The new year is upon us!
Along with making 52 crafts, I also resolved to read 52 books in 2012. I underestimated how much I enjoy reading, though, and ended the year having read 113 books. (Obviously, reading is a big part of my life!) That said, here are my top five (with Amazon.com book descriptions in italics):
1. Devil in the White City – Erik Larson – Erik Larson—author of #1 bestseller In the Garden of Beasts—intertwines the true tales of the 1893 World’s Fair and the cunning serial killer who used the fair to lure his victims to their death. Combining meticulous research with nail-biting storytelling, Erik Larson has crafted a non-fiction narrative with all the wonder of newly discovered history and the thrills of the best fiction.
2. The Last of Her Kind – Sigrid Nunez – Nunez’s ruthlessly observed portrait of countercultural America in the sixties and seventies opens in 1968, when two girls meet as roommates at Barnard College. Ann is rich and white and wants to be neither, confiding, “I wish I had been born poor”; Georgette has no illusions about poverty, having just escaped her depressed home town, where “whole families drank themselves to disgrace.” Georgette finds Ann at once despicable and mesmerizing, and she’s stunned—if not entirely surprised—when, years after the end of their friendship, Ann is arrested for killing a cop. In previous works, Nunez has proved herself a master of psychological acuity. Here her ambitions are grander, and the result is a remarkable and disconcerting vision of a troubled time in American history, and of its repercussions for national and individual identity.
3. The Feminine Mystique – Betty Friedan – Landmark, groundbreaking, classic—these adjectives barely describe the earthshaking and long-lasting effects of Betty Friedan’s The Feminine Mystique. This is the book that defined “the problem that has no name,” that launched the Second Wave of the feminist movement, and has been awakening women and men with its insights into social relations, which still remain fresh, ever since. A national bestseller, with over 1 million copies sold.
4. The Other Boleyn Girl – Phillipa Gregory – When Mary Boleyn comes to court as an innocent girl of fourteen, she catches the eye of Henry VIII. Dazzled by the king, Mary falls in love with both her golden prince and her growing role as unofficial queen. However, she soon realizes just how much she is a pawn in her family’s ambitious plots as the king’s interest begins to wane and she is forced to step aside for her best friend and rival: her sister, Anne. Then Mary knows that she must defy her family and her king, and take her fate into her own hands. A rich and compelling tale of love, sex, ambition, and intrigue, The Other Boleyn Girl introduces a woman of extraordinary determination and desire who lived at the heart of the most exciting and glamorous court in Europe and survived by following her own heart.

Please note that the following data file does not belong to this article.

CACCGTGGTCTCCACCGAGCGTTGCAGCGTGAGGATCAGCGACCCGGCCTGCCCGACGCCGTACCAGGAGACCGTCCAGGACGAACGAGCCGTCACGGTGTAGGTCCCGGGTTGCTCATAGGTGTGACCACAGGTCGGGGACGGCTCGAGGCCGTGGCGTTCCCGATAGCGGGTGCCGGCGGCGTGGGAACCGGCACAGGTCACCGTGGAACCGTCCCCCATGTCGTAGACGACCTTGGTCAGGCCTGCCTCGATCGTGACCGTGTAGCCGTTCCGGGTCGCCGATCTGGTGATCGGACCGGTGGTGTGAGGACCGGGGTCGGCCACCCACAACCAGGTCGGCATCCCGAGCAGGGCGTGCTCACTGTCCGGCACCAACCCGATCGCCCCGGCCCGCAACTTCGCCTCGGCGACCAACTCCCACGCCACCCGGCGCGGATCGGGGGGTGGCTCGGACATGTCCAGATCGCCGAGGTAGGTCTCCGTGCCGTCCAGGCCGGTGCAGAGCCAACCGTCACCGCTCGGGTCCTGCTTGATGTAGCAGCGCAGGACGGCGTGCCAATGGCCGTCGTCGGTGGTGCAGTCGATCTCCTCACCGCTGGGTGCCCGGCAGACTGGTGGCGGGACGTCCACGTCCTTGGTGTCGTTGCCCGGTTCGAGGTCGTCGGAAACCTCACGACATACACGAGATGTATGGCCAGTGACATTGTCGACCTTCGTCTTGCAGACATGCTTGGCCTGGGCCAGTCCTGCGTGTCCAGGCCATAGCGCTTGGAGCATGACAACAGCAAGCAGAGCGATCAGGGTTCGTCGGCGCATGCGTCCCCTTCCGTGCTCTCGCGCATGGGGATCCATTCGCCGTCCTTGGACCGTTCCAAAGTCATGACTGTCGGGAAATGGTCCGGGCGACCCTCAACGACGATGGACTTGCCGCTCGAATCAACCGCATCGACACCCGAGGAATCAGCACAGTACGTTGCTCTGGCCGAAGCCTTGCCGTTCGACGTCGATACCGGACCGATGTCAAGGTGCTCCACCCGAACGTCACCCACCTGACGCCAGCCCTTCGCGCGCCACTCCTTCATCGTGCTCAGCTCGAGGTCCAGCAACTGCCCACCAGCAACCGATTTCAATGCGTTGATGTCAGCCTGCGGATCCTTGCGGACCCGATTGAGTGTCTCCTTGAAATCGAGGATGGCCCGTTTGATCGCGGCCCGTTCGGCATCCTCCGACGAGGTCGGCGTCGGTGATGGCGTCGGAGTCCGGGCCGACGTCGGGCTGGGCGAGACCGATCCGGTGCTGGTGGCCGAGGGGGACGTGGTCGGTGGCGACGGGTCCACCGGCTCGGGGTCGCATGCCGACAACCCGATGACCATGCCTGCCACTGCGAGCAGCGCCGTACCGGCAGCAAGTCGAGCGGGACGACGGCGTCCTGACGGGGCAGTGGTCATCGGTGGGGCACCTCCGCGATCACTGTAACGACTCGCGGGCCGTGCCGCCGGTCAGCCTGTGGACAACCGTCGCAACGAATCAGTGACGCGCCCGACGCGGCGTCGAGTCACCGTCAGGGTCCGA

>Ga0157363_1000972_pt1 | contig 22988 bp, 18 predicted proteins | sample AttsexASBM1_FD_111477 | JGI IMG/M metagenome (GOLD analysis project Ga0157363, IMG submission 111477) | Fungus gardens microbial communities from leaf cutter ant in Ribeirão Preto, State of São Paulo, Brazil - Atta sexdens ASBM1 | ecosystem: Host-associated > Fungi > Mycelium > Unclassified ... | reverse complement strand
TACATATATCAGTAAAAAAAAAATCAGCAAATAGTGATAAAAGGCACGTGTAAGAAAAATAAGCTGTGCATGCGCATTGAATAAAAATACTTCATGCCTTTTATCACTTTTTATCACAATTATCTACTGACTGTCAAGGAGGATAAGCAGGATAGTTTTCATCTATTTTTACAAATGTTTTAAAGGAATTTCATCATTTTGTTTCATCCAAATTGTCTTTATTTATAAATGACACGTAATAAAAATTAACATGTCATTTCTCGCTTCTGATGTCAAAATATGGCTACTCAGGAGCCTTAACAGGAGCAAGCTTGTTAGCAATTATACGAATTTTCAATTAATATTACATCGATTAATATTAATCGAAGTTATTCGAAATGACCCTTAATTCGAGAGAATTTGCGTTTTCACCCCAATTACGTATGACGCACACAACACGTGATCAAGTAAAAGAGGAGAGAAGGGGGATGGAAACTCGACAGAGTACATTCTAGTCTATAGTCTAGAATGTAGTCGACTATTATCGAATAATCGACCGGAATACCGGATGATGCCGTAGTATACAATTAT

5. Atonement – Ian McEwan – Ian McEwan s symphonic novel of love and war, childhood and class, guilt and forgiveness provides all the satisfaction of a brilliant narrative and the provocation we have come to expect from this master of English prose. On a hot summer day in 1935, thirteen-year-old Briony Tallis witnesses a moment’s flirtation between her older sister, Cecilia, and Robbie Turner, the son of a servant and Cecilia s childhood friend. But Briony’s incomplete grasp of adult motives together with her precocious literary gifts brings about a crime that will change all their lives. As it follows that crime’s repercussions through the chaos and carnage of World War II and into the close of the twentieth century, Atonement engages the reader on every conceivable level, with an ease and authority that mark it as a genuine masterpiece.
If you’re in the market for a good book, I highly recommend all 5 of the above books (as well as many more!)